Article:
Sadly, the story doesn’t end there. The next night after surviving the parade, we donned boots and jeans - no doubt in an effort to look like we might have a horse and it was just taken ill, leaving us unable to ride and participate in the real pageant – and assembled at the back of the rodeo grounds. There we were pinned with the sashes bearing the names of our various sponsors – Miss Co-op, Miss Silver Star Café, etc. One of my good friends, Maria, had also been suckered into participating. Maria was in a wheelchair. This became significant.
After a few minutes of milling around, not unlike cattle in a pen, a truck arrived, pulling a large stock trailer with the sides removed. “Oh no!” you say.
Oh yes. We were herded onto the trailer. The rodeo queen contestants all ride around the arena and are presented to an adoring crowd. We, the poor unfortunates, were not to be denied the same opportunity. The rodeo queen contestants rode horses. We vied for the honor of being Fair Queen. That rates a ride around the arena in a stock trailer.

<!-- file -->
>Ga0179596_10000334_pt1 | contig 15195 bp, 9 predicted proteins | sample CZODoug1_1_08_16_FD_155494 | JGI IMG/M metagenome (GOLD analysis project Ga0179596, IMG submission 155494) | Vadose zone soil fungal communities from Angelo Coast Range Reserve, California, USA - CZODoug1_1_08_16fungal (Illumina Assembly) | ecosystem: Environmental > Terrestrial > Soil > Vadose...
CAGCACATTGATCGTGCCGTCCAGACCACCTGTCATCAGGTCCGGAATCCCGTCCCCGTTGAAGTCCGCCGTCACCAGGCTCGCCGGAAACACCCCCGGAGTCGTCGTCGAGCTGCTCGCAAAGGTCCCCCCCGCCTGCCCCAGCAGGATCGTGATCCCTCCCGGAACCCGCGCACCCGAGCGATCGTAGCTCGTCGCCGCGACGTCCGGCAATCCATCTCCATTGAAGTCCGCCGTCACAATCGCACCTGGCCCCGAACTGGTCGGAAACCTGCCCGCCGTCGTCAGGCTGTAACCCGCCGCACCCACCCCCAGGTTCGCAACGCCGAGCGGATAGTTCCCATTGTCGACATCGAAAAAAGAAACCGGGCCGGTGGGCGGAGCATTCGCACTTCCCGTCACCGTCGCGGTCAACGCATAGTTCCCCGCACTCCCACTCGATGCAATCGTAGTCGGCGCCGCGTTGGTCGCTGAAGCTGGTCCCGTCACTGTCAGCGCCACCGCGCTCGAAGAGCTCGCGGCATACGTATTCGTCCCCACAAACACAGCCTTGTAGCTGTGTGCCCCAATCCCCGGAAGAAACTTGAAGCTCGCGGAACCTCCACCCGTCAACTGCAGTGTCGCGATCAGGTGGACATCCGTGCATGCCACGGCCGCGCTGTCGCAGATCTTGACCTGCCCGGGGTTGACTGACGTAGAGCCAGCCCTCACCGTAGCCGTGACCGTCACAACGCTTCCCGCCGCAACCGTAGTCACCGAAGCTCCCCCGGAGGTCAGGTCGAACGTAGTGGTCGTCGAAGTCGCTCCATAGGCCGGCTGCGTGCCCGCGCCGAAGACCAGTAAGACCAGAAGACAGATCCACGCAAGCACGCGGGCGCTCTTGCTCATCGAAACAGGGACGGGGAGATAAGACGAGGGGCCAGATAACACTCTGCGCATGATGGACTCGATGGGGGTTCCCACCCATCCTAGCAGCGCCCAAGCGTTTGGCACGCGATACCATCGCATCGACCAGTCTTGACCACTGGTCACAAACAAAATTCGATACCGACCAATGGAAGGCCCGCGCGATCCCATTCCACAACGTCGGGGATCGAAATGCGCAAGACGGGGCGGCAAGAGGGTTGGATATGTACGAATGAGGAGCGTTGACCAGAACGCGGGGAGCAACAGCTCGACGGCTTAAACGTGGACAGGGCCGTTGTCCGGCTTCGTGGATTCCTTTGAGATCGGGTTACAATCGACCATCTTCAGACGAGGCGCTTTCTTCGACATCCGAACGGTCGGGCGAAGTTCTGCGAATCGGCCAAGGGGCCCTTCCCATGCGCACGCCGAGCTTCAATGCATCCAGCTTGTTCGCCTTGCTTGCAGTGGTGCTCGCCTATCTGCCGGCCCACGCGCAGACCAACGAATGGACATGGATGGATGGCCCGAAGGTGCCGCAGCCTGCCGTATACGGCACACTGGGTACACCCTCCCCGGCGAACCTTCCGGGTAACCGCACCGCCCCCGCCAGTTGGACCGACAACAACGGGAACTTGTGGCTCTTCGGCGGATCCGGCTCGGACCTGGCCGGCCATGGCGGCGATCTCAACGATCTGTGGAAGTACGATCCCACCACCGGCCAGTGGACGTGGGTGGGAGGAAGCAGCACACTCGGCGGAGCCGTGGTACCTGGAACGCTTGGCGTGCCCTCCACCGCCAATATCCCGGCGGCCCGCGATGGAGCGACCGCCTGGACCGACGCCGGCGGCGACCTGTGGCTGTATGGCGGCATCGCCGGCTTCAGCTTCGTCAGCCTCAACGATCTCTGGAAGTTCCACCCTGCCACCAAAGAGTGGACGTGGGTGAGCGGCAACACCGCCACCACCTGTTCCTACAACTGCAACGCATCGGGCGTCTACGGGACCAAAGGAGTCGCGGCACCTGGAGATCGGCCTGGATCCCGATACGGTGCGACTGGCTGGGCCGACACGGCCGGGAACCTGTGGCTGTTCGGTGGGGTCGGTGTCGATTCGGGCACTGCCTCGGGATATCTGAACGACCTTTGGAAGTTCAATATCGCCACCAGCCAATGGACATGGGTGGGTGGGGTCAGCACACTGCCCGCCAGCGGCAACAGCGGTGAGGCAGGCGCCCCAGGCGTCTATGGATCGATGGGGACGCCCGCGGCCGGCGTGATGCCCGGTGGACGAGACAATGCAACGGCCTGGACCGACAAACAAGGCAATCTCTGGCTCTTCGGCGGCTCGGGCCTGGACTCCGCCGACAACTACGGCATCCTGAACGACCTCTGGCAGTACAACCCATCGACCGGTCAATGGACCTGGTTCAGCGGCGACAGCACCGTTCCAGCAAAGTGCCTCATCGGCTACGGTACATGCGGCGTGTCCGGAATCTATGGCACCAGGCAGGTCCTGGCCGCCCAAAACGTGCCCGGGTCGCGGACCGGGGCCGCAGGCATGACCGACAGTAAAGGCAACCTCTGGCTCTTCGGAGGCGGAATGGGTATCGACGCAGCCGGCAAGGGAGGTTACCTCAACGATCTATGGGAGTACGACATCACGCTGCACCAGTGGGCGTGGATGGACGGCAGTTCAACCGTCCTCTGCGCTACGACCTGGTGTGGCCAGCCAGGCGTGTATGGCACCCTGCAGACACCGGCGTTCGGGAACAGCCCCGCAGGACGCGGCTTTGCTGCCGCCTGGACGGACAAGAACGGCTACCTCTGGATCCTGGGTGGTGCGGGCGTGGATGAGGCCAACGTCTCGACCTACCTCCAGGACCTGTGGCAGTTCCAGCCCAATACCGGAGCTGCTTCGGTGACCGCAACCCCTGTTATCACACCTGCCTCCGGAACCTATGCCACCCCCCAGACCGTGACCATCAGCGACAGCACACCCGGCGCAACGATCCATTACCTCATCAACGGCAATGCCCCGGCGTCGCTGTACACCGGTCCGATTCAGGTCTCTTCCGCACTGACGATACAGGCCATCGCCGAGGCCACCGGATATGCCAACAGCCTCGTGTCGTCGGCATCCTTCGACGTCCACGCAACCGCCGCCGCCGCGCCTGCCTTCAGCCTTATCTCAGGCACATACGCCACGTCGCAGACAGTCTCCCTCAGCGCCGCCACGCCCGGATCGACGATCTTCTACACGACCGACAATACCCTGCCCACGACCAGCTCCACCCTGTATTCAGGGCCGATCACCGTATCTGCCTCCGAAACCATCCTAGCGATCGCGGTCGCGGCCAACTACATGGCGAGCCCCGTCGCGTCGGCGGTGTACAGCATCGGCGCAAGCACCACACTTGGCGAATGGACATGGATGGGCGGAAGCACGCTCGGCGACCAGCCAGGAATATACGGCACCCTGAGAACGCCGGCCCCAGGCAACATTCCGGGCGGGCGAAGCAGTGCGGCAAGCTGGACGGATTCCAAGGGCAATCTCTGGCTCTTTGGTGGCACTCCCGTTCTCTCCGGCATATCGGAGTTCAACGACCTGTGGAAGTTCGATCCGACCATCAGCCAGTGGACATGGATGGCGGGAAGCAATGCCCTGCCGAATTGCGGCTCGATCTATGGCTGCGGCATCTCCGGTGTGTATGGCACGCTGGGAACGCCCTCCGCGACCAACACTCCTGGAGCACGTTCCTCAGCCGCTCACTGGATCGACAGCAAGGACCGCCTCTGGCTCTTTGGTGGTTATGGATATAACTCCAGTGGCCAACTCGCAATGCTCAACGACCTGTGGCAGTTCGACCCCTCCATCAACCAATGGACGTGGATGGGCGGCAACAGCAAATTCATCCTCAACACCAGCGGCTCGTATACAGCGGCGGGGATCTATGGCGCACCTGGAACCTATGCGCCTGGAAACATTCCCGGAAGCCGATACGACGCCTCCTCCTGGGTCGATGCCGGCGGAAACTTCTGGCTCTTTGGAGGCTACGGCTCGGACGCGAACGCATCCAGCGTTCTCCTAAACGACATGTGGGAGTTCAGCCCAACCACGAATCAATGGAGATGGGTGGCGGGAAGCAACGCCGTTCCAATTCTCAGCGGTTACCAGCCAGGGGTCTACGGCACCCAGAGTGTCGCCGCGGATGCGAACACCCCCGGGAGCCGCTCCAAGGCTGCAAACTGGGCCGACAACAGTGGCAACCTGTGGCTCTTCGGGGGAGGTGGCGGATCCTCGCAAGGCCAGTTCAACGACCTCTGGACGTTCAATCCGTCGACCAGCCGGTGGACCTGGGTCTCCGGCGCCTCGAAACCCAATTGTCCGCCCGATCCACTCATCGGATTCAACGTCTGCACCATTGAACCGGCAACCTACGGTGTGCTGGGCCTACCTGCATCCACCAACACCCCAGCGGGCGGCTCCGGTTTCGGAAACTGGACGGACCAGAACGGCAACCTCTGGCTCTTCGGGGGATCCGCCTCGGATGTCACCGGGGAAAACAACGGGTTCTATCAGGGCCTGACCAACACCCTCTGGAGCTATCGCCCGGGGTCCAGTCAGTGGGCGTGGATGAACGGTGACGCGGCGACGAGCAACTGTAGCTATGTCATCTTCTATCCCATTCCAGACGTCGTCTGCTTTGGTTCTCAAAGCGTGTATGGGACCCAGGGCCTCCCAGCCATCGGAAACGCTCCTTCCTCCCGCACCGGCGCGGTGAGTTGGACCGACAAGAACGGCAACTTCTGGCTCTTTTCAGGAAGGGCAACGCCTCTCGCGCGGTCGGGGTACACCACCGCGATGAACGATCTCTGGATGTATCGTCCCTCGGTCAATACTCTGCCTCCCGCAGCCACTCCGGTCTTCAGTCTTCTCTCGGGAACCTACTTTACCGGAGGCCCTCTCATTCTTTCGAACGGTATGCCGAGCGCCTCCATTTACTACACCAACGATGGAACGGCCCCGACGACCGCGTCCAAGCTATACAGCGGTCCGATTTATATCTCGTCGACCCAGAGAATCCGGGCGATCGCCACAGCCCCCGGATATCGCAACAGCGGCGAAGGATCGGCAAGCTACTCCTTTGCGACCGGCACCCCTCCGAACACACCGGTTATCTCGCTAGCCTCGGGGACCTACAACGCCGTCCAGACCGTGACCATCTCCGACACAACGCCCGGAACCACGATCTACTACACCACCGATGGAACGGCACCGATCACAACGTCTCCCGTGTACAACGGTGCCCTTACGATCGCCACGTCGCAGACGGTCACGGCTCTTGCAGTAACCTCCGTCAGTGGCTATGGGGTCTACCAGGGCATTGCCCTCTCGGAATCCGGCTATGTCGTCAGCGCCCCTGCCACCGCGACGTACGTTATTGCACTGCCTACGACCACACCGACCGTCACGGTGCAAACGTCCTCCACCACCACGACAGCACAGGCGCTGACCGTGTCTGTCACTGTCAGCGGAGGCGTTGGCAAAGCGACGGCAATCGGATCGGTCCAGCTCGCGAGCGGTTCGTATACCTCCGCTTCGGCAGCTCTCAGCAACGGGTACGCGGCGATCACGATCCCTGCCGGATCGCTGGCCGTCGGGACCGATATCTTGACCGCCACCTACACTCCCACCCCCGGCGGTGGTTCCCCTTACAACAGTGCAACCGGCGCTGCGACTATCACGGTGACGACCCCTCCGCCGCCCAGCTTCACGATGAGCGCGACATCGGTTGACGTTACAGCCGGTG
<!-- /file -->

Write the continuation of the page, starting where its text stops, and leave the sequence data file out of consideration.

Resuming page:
You wouldn’t think it possible, but the irony of this seemed lost on everyone at the time. Everyone, perhaps, except Maria and I. Have you ever tried to wheel a chair into a stock trailer? There is no ADA requirement there. Someone provided a couple of 2 x 4’s and I managed to help wheel her aboard. She locked her wheels and I clung to the chair’s handles in an attempt to remain upright for the ride. Rodeo arenas are meant to be traversed by four-hooved animals, not pickups.
It turned out, much to our expectance, that neither Maria nor I were destined for Fair Queendom. I don’t know about Maria, but I couldn’t hope but feel that was a good thing.
The next year brought big changes to town. I left to go to college and Lizzy Johnson even moved on herself, down the road a few miles to the brighter economic prospects of prison guard employment in a neighboring town. I don’t know what happened to the Fair Queen. I don’t even really remember who became Fair Queen. But Lizzy’s well meaning lapse into social equality has served me well over the years. It seems each time I begin to feel too “big for my britches” I’ll come across a box in the back closet. I can’t help but open it. And there, on the top, every time, is that sash – Miss City Grocery and Deli.
Its good to remember where you came from. Especially if you are headed in the opposite direction.